That is an example of the kind of quandary and compromise that all manufacturers with environmental concerns face, and it’s something we think about a lot. Environmental and sustainability issues should be foremost in every food producer’s mind. The fact is that most modern agriculture is not sustainable, and is of course a huge emitter of carbon. We all need to get better at choosing the least-impactful ingredients and materials, and for us, being organic is central to that.
* OK – there is one exception! Our new cheese biscuit range uses Isle of Mull Cheese, made on the family farm right beside the bakery. Isle of Mull Cheese is one of the only remaining cheeses in the UK made from the milk of a single herd, as well as being produced by my brothers! How could we not use it?!
The Island Bakery Factory, built with green principles in mind in 2012
3. How has the global pandemic affected your business?
It’s been really tough. About a third of our business was with food-service customers – airlines, coffee shops, contract caterers and so on. Overnight, we lost all of that custom. But it hasn’t been as bad for us as many other businesses – we have seen quite how difficult it has been for all the tourism businesses on Mull, who have missed an entire year of trading.
We used the time productively though – we put all our efforts into developing new products, and now we have four entirely new ranges ready for sale. First is a range of cheese biscuits that are made using Isle of Mull Cheese from the family dairy farm just across the road where I (Joe) grew up. They are phenomenal! As I write this, the bakery is full of the smell of cheese biscuits baking… We also created a range of oatcakes made with extra-virgin olive oil; five different gift tins with some moreish new shortbreads in them, and most recently, an entirely new brand of gluten-free cookies devised by our development baker Fiona Aitali. Fiona’s initials are FA … so they are called Sweet FA of course!
4. What motivates you?
Ooooh difficult question! Establishing and growing a small business is fundamentally a big creative project. The satisfaction comes from seeing it grow, and doing things to the best of one’s ability. It can be a challenge though, with significant ups and downs. It’s far from a secure way to earn a living – if money was my motivator I would be doing something else. We’re also quite proud of bringing stable job opportunities to the island. But of course the biggest satisfaction comes from producing a product that people enjoy and appreciate. I would certainly get less satisfaction from making anonymous widgets! Food is a fundamental way of connecting people, and every message of appreciation we get from customers is valued.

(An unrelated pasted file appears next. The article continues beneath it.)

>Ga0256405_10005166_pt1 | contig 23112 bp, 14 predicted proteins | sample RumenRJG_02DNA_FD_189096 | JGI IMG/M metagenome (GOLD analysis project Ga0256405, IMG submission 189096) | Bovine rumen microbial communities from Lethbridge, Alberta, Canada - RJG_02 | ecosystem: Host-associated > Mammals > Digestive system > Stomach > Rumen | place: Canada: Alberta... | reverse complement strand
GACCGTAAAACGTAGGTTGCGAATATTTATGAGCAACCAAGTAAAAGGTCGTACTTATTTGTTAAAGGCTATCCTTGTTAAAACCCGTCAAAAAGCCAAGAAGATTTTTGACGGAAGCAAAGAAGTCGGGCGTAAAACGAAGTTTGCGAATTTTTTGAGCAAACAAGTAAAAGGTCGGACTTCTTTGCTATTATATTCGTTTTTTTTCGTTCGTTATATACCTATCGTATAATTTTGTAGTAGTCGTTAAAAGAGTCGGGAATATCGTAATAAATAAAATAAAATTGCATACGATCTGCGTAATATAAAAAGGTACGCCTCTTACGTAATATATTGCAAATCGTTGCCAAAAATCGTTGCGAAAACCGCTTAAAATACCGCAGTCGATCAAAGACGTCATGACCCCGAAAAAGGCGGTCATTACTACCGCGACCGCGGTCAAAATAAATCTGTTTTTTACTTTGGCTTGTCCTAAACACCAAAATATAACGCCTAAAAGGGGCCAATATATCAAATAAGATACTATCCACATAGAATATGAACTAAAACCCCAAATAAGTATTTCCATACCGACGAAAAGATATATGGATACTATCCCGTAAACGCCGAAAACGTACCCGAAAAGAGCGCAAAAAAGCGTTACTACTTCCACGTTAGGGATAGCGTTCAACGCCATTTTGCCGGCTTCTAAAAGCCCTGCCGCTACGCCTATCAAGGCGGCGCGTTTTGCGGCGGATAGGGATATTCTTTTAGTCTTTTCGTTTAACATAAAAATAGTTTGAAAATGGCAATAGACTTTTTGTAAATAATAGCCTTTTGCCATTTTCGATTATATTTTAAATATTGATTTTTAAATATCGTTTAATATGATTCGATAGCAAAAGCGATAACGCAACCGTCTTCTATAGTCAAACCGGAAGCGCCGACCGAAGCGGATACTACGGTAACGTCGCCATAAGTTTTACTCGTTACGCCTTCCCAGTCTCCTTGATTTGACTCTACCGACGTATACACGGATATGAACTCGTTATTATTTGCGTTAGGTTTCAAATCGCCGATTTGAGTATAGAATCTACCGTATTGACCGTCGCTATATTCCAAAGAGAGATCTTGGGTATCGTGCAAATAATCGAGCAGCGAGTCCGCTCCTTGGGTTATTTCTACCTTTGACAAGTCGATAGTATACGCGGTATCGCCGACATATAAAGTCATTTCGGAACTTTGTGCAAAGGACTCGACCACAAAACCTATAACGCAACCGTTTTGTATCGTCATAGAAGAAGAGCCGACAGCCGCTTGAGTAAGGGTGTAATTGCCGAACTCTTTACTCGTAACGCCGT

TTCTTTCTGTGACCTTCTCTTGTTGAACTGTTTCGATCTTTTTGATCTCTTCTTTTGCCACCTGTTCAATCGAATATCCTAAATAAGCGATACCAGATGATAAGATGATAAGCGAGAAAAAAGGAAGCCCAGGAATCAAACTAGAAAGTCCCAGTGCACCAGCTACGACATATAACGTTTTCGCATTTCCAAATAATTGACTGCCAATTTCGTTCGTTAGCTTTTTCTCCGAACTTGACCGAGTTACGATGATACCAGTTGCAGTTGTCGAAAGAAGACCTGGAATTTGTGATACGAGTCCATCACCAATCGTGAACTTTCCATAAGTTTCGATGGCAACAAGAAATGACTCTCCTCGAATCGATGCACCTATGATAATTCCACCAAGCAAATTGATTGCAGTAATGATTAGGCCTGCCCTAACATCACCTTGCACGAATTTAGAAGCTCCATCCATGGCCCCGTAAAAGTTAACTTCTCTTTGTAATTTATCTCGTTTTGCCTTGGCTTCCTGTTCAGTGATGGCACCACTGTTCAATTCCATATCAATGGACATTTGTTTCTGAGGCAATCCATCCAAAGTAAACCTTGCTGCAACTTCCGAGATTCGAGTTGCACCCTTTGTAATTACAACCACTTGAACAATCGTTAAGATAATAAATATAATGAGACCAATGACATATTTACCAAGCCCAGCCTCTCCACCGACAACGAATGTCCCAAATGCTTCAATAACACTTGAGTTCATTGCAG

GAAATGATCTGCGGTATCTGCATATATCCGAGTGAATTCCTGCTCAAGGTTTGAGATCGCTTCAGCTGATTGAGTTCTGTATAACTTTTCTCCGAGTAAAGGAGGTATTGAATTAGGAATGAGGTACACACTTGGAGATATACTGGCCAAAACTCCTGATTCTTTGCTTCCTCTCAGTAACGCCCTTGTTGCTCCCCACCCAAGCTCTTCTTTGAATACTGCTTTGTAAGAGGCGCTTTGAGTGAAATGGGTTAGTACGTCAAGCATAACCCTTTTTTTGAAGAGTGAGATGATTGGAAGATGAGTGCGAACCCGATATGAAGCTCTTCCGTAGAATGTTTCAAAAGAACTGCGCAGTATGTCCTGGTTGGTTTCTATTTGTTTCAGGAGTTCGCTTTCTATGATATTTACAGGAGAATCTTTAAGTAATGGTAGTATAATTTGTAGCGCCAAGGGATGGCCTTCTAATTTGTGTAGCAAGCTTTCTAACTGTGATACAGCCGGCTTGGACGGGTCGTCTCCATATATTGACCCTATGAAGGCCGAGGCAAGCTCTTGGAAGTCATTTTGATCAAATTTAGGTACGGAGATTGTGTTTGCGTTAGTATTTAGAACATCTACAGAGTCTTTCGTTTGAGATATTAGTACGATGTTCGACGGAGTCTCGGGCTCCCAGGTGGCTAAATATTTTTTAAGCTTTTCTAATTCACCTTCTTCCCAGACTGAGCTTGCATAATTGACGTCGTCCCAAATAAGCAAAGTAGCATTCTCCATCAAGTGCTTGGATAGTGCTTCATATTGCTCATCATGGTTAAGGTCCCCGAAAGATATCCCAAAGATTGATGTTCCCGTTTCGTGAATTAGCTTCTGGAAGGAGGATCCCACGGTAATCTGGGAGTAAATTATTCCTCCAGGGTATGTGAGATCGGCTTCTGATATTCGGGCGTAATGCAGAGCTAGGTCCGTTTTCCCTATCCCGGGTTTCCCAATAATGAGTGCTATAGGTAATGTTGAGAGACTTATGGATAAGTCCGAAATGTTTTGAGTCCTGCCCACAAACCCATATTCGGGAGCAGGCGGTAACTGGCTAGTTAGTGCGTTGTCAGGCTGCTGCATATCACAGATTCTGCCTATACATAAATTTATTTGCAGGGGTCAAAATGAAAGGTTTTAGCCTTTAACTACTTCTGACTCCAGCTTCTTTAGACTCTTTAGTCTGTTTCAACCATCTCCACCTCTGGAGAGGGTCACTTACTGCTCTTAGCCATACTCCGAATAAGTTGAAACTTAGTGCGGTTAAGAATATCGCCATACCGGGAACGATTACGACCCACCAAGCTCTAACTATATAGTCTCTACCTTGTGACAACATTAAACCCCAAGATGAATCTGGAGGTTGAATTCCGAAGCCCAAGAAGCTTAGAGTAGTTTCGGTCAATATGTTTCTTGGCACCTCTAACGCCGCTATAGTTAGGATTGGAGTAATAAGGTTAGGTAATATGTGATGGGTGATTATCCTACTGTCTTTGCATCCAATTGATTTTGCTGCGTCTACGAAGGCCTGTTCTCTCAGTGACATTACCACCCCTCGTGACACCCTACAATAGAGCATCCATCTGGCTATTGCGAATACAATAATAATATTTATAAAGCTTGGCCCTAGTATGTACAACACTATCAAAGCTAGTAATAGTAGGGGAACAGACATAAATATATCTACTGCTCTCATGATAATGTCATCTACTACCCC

The Island Bakery Team
5. Is there an individual or organisation, current or in the past, who inspires you?
Another difficult question! I think I’ll plump for my Mum and Dad…that sounds like an unimaginative choice, but in many ways we here on Mull and doing what we’re doing because of the choices and influence of my parents. It was they who had the idea of moving to a Hebridean island (together with four sons and a hundred cows!), because of the satisfaction, perhaps even the romance, of producing milk for people rather than a company. They got immense satisfaction from producing milk for the people of Mull and delivering it to their doors – whereas in Somerset (where we farmed until I was 12) each day a tanker would drive it off the farm to be added to a butter mountain somewhere. So they definitely imbued in me the idea of doing something that was of value to people, that was ‘worthy’ if you like… of doing something that was about more than earning a living. For many farmers there is that sense of ‘mission’, of fulfilling an essential role in society. We’re just baking biscuits, but a part of me hopes we are doing our little bit too.
6. Apart from Greencity, which other three or more people, living or deceased, would you invite to make a dinner party entertaining?
Stephen Fry, Tommy Cooper and Peter Cook. Should be entertaining!